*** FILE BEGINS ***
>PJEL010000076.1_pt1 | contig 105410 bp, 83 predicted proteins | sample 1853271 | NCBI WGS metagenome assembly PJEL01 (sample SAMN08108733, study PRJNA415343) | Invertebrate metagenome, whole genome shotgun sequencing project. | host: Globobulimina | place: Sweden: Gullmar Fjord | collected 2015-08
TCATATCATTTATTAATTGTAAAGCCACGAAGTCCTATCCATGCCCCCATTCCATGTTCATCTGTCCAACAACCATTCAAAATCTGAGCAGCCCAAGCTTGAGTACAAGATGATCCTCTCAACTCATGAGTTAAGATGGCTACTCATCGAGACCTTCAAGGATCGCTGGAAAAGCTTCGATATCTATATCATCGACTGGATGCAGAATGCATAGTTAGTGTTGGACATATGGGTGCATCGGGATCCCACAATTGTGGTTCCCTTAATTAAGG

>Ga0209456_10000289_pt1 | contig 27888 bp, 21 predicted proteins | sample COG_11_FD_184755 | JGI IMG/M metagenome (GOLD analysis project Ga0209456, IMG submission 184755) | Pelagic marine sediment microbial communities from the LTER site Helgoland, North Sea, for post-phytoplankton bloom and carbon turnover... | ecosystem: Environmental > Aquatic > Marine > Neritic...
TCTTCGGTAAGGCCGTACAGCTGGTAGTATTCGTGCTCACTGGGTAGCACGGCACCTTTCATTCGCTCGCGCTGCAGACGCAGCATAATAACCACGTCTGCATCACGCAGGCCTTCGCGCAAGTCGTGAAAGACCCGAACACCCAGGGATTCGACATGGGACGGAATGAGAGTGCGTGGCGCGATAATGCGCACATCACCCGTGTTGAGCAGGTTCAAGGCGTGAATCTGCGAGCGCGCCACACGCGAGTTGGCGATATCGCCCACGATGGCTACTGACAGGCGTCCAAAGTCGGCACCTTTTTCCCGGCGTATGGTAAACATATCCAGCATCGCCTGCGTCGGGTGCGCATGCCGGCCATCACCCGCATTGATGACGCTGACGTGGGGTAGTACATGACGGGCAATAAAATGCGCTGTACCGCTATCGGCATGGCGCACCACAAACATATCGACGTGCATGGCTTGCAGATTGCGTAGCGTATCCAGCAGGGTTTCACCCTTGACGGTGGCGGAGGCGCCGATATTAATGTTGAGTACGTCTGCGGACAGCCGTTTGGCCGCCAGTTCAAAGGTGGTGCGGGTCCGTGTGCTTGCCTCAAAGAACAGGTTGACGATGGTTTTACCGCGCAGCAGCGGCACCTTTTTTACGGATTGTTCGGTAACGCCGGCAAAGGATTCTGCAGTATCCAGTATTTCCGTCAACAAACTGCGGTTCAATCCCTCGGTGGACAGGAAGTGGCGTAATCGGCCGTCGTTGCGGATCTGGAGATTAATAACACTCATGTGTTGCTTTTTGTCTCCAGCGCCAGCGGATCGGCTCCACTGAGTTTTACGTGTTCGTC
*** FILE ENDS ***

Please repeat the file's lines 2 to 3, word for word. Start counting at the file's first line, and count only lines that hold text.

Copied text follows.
TCATATCATTTATTAATTGTAAAGCCACGAAGTCCTATCCATGCCCCCATTCCATGTTCATCTGTCCAACAACCATTCAAAATCTGAGCAGCCCAAGCTTGAGTACAAGATGATCCTCTCAACTCATGAGTTAAGATGGCTACTCATCGAGACCTTCAAGGATCGCTGGAAAAGCTTCGATATCTATATCATCGACTGGATGCAGAATGCATAGTTAGTGTTGGACATATGGGTGCATCGGGATCCCACAATTGTGGTTCCCTTAATTAAGG

>Ga0209456_10000289_pt1 | contig 27888 bp, 21 predicted proteins | sample COG_11_FD_184755 | JGI IMG/M metagenome (GOLD analysis project Ga0209456, IMG submission 184755) | Pelagic marine sediment microbial communities from the LTER site Helgoland, North Sea, for post-phytoplankton bloom and carbon turnover... | ecosystem: Environmental > Aquatic > Marine > Neritic...